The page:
“Though he slay me, yet will I hope in Him.” Job 13:15.
People here who got to know me are calling me Job. Really? As I shared my testimony, I have to say, it depends.
If Job had said that statement above like a hero – unflinching, unwavering, with the sunset behind him and with a child-like faith in God – the way Job is romanticized a lot these days; then, I honestly say, no. That’s not me.
Can I open my heart to tell you that instead, in my earlier days, my Voice more likely resembled the Peter that denied God three times and even cursed him to save his skin? (Mark 14:71) Or, probably more like Jesus when He passionately, like a lost child, with a hint of desperation or even resent, “My God, my God, why have You forsaken me? When Jesus addressed God the Father as ‘my God’ instead of the intimate ‘Abba’ that’s similar to calling my father ‘Mr Koh’ instead of Daddy. Ouch. I’m not sure who is hurt more when that happens.
I love the Bible because it shows us its ok to be human; God understands. Within the honest process of self awareness and in the growing awareness of God’s perfect character and desires for us, that’s when true growth starts. That’s also where real love is born. The love that can withstand questions. The love that can withstand the rare occasion that you no longer know what to think. Its no longer a ‘like’ where we are totally enamored with the beautiful picture of God, but never really reached a true tying of heartstrings that bring a relationship to a level that defies natural laws that we are accustomed to.
Sometimes, life as a Christian can be hard (Romans 5). There will be things that you can’t understand. You thought you knew the perfect, loving nature of God yet what you are going through makes no sense. Or worse, the people around you don’t understand the situation and make light of you. Hey! But Romans 5 has says because of who God is (not a function of your deeds, or the collective opinions of man) we can have hope and hope doesn’t disappoint. Here is one part of the chapter:
“… And we rejoice in the hope of the glory of God. Not only so, but we also rejoice in our sufferings, because we know that suffering produces perseverance, perseverence, character; and character, hope. And hope does not disappoint us …” Romans 5:2-5 (NIV)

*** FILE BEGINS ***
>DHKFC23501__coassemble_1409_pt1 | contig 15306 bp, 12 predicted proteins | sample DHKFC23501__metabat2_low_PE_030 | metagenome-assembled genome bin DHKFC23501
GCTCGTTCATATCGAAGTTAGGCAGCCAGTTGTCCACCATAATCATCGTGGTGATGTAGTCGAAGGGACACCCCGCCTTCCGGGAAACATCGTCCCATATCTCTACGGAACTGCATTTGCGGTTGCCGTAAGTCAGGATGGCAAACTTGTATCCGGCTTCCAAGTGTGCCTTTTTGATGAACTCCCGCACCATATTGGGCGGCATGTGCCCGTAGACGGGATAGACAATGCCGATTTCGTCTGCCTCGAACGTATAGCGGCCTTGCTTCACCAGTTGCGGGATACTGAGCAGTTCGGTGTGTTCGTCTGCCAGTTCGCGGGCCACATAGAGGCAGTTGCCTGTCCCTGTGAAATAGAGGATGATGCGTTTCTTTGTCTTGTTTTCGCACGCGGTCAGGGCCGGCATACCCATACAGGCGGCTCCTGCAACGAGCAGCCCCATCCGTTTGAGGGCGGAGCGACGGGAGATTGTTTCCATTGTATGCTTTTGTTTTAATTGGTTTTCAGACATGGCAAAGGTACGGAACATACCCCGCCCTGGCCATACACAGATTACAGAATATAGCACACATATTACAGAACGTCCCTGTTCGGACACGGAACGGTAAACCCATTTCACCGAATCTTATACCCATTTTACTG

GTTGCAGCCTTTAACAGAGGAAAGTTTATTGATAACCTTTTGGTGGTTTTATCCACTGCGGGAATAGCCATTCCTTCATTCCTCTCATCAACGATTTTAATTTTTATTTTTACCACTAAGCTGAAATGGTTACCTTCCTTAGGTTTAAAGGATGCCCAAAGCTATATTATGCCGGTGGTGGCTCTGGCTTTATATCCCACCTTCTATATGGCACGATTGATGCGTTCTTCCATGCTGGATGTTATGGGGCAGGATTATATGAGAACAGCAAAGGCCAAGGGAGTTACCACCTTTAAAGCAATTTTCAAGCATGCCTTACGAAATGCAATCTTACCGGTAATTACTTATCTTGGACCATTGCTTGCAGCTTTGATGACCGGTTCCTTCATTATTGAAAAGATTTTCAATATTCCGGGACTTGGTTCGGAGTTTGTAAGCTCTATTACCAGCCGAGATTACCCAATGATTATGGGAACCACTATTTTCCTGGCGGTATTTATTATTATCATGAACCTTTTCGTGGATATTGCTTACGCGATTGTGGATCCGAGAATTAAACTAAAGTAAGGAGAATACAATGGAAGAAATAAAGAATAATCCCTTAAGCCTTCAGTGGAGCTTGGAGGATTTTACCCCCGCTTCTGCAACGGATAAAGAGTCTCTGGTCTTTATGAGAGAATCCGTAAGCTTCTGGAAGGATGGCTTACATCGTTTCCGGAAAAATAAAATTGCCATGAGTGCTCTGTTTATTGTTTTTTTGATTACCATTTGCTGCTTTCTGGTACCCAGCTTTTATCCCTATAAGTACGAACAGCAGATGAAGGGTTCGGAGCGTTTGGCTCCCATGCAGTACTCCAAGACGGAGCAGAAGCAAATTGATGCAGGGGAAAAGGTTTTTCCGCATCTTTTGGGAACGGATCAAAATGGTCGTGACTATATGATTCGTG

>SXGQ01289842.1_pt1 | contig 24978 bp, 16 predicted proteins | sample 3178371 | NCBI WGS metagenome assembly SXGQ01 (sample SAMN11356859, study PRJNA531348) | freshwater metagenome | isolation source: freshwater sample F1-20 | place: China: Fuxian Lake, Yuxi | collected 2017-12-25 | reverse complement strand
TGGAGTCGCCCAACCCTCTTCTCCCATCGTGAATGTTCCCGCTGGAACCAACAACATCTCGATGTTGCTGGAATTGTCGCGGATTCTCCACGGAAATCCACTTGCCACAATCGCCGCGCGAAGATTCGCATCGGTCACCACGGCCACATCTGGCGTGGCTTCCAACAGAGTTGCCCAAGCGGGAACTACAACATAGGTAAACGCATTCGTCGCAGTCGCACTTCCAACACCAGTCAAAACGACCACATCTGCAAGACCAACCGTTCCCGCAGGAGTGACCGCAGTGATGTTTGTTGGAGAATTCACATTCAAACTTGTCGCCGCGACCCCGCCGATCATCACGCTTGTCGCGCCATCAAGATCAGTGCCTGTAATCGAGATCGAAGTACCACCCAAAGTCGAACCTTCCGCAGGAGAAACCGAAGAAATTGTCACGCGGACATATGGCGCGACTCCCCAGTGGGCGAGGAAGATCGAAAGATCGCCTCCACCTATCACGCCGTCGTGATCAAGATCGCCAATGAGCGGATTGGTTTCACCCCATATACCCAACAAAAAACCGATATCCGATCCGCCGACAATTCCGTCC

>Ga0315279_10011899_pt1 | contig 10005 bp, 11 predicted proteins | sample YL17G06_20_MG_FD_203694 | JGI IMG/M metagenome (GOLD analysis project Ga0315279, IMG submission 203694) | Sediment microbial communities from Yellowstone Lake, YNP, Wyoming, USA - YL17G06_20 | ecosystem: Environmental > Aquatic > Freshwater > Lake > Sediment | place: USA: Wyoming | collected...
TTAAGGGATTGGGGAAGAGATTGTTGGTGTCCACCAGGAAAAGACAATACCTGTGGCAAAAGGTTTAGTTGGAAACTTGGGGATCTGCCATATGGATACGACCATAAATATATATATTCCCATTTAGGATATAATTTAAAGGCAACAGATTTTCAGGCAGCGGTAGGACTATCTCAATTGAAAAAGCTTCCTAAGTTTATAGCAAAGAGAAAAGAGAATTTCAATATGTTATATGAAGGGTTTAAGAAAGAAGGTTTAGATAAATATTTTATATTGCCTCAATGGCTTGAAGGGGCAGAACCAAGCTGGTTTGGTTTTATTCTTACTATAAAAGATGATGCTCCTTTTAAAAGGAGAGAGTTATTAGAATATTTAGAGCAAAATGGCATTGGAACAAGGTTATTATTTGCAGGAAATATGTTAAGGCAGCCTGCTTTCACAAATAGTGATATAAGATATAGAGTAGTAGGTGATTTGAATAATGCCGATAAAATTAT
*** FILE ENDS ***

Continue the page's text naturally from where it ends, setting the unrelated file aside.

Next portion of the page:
Something was off. God had me read and re-read Romans 5 over and over again. After the nth time, a question rose to the top. It was unavoidable and contrary to the popular truism of “whatever doesn’t kill you makes you stronger”. Why should Sufferings give rise to Perseverance to Character to Hope? Over and over, as a person who has endured pain and extraordinary circumstances and has counseled many others I realized that there is no guarantee that suffering makes people into better people. In the furnace of suffering and injustice, for every Mother Teresa that comes forth, so there is a Adolf Hitler.
- Yes, I know what years of crippling adversity is all about – I suffered this arduously for 30 years.
Mother Teresa (1910 – 1997), then Agnes Gonxha Bojaxhiu, was born in Macedonia to a financially comfortable Albanian family. From observations of great social injustices, Mother Teresa lived a life for others. She held on to an objective truth that all people are loved by God and should be cared for. In 1946, she realized what her true calling was “to give up all and follow Christ into the slums to serve him among the poorest of the poor.” Hence, she devoted her life to take care of the outcasts in India despite great opposition. This opposition caused depression and dissonance in her spirit. What sort of world would oppose taking care of the outcasts? In her depression, she penned in her memoirs,
Surrounds me on all sides – I can’t lift my soul to God – no light or inspiration enters my soul . . . Heaven, what emptiness – not a single thought of Heaven enters my mind – for there is no hope. . . The place of God in my soul is blank.
Mother Teresa: Come Be My Light: The Private Writings of the Saint of Calcutta, My God, how painful is this unknown pain.
Her soul was close to dead. She saw the worst parts of humanity. Children suffering, the poor and handicapped, and a class of people willing to encourage such inequalities because of religious nonsense. Our natural inclination is to give up or lash out and destroy those people who are against us. In our anger, we humans can justify anything. But it is praise-worthy to continue to do good when we are exhausted and in the face of opposition. This is true strength, it is not predictable and it is certainly not natural.